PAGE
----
PURPOSE: The stressful migration process has been associated with higher vulnerability for mental health problems, implying a greater need for mental healthcare among immigrants compared with native-born. Our objective was to investigate whether potential differences in the use of psychiatrists and psychologists in labour immigrants, immigrants from refugee-generating countries (RGC), and ethnic Danes could be fully explained by mental health status. METHODS: We conducted a nationwide survey in 2007 with 3,573 individuals aged 18-66 comprising ethnic Danes, labour immigrants (Pakistan and Turkey), and immigrants from RGC (Iran, Iraq, Lebanon, and Somalia). Survey data was linked to healthcare utilisation registries. Using Poisson regression, contacts with private practising psychiatrists and psychologists were estimated. Analyses were adjusted for socioeconomic factors and mental health status. RESULTS: Overall, 2.2 % among ethnic Danes, 1.4 % among labour immigrants and 6.5 % among immigrants from RGC consulted a psychiatrist or psychologist. In adjusted analyses, for psychiatrists, compared with ethnic Danes, labour-immigrant women (multiplicative effect = 1.78), and immigrant women from RGC (multiplicative effect = 2.49) had increased use, while labour-immigrant men had decreased use (multiplicative effect = 0.03). For psychologists, immigrant men from RGC had increased use (multiplicative effect = 2.96), while labour-immigrant women had decreased use (multiplicative effect = 0.27) compared with ethnic Danes. CONCLUSIONS: Mental health status had a somewhat explanatory effect on the use of psychiatrists and psychologists. These selected parts of the Danish mental healthcare system seem responsive to health needs across different population groups, particularly for immigrants from RGC. Yet more attention should be given to non-Western labour immigrants to meet their mental health needs.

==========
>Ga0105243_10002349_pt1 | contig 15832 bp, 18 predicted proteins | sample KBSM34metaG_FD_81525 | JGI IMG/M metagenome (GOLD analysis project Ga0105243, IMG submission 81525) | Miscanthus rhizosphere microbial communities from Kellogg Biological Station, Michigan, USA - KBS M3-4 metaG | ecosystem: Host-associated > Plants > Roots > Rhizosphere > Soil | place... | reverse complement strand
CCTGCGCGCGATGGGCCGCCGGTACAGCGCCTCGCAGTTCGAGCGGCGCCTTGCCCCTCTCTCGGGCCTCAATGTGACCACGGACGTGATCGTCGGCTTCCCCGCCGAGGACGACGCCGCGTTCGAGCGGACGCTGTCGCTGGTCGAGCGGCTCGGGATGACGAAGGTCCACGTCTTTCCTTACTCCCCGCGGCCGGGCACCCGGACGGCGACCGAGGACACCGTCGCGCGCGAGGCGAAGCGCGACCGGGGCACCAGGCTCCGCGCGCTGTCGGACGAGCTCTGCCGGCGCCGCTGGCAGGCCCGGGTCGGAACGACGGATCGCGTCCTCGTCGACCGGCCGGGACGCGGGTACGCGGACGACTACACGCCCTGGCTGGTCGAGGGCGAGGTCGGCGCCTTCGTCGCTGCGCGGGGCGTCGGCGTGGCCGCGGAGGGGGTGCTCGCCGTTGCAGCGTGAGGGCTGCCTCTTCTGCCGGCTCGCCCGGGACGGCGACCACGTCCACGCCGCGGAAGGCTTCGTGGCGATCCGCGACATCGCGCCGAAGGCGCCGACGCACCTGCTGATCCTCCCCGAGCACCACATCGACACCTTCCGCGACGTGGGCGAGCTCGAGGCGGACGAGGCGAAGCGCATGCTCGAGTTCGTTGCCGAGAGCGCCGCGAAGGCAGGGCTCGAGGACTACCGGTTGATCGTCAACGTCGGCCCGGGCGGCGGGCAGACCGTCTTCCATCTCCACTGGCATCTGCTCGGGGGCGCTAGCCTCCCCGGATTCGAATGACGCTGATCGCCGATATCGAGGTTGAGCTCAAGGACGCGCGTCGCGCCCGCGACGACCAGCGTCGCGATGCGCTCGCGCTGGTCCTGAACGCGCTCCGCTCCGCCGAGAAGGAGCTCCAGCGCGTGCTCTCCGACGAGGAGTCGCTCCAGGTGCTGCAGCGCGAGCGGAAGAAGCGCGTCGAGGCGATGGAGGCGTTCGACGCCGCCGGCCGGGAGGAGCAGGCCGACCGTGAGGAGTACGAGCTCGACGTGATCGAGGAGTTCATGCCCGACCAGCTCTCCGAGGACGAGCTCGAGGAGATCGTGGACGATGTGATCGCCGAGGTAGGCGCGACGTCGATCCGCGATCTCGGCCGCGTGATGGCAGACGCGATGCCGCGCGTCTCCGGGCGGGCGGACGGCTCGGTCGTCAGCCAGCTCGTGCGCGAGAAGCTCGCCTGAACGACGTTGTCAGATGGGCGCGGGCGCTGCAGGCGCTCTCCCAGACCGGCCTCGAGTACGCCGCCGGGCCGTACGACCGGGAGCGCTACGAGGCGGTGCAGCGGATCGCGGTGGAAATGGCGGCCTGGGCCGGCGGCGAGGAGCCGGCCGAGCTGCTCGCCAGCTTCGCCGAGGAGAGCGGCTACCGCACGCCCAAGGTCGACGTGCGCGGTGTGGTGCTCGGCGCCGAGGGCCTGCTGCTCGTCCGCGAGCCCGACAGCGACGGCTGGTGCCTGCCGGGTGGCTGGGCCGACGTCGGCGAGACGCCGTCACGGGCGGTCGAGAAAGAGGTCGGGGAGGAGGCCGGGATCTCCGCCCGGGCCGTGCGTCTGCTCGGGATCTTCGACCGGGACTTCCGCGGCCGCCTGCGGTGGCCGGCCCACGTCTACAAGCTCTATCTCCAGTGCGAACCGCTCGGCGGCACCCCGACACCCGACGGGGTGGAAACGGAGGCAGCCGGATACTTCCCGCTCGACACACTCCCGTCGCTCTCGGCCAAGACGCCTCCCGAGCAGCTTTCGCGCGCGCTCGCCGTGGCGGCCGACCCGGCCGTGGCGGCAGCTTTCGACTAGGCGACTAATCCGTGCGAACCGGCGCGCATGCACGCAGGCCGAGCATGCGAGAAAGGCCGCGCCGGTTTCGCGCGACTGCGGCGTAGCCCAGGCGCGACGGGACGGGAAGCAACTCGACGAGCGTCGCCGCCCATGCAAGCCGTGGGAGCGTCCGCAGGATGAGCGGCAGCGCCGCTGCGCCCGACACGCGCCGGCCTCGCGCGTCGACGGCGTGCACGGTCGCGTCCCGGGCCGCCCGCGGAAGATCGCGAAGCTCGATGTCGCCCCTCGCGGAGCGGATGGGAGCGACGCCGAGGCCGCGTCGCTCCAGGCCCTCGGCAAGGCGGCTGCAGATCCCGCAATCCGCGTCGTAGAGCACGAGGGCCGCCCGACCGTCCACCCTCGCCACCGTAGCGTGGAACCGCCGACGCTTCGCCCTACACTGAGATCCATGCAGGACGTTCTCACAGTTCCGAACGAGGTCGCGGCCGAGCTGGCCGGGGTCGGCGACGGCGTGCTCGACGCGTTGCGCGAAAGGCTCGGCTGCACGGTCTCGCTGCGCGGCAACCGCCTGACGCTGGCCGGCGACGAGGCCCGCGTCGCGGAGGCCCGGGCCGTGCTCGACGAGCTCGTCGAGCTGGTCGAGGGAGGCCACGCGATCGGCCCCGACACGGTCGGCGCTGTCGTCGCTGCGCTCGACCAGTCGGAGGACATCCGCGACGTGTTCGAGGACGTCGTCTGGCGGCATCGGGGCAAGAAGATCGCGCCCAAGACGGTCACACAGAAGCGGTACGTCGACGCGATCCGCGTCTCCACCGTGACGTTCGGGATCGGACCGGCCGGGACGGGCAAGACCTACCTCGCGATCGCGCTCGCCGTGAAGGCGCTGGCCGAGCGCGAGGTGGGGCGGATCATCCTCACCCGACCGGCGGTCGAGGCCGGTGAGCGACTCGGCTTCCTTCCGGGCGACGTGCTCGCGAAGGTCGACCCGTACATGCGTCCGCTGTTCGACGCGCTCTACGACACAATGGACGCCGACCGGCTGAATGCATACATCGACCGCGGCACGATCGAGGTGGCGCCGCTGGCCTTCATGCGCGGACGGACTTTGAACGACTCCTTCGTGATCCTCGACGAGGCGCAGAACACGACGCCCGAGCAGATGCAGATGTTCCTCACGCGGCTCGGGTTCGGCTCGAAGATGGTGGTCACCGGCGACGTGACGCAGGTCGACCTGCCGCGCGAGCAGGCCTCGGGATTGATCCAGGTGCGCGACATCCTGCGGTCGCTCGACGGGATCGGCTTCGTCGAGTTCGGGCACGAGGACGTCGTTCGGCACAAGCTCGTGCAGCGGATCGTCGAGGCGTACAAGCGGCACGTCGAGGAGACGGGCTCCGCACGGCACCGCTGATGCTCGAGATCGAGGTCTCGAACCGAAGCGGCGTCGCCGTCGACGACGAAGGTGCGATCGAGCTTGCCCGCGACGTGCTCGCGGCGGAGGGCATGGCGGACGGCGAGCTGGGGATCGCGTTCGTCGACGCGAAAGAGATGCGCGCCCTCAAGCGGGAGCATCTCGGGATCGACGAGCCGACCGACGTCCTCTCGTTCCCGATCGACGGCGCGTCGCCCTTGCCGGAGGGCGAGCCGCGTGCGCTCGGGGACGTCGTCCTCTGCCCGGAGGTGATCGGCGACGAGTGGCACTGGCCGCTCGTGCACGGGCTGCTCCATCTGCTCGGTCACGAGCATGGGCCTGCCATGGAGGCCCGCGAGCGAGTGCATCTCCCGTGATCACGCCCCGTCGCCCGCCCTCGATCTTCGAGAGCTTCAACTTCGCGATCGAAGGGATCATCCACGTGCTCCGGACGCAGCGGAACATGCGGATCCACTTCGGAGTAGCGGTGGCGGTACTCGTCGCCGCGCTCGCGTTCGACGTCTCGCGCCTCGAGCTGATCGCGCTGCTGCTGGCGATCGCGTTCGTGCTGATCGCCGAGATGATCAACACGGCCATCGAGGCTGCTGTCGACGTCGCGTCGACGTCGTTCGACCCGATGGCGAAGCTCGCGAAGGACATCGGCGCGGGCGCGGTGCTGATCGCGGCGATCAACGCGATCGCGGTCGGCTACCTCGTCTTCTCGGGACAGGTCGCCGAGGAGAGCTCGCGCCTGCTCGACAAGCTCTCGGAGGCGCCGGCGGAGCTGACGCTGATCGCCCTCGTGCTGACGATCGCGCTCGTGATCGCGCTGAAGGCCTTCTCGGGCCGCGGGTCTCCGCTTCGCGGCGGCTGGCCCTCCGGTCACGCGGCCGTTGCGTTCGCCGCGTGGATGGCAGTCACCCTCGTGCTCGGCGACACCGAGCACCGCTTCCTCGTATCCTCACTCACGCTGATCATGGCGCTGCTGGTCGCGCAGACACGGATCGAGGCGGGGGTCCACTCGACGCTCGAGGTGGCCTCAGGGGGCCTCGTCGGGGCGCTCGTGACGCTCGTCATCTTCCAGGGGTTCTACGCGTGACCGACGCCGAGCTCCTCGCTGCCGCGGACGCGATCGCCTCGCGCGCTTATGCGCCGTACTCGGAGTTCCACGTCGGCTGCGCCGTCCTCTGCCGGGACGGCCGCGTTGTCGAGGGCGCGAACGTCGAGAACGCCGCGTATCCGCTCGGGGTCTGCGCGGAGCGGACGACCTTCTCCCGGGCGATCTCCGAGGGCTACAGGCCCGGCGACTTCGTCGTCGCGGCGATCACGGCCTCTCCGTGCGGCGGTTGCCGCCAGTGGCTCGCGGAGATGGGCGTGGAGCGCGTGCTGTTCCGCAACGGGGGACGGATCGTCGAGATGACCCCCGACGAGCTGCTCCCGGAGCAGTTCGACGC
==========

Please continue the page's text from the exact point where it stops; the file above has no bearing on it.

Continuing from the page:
Social Psychiatry and Psychiatric Epidemiology, 2015, Vol 50, Issue 1, p. 67-76
The Faculty of Health and Medical Sciences; Mental Health; Mental Health Services; psychologist; psychiatrist; utilization; healthcare use; immigrants; refugees; labour migrants; Journal Article; Research Support, Non-U.S. Gov't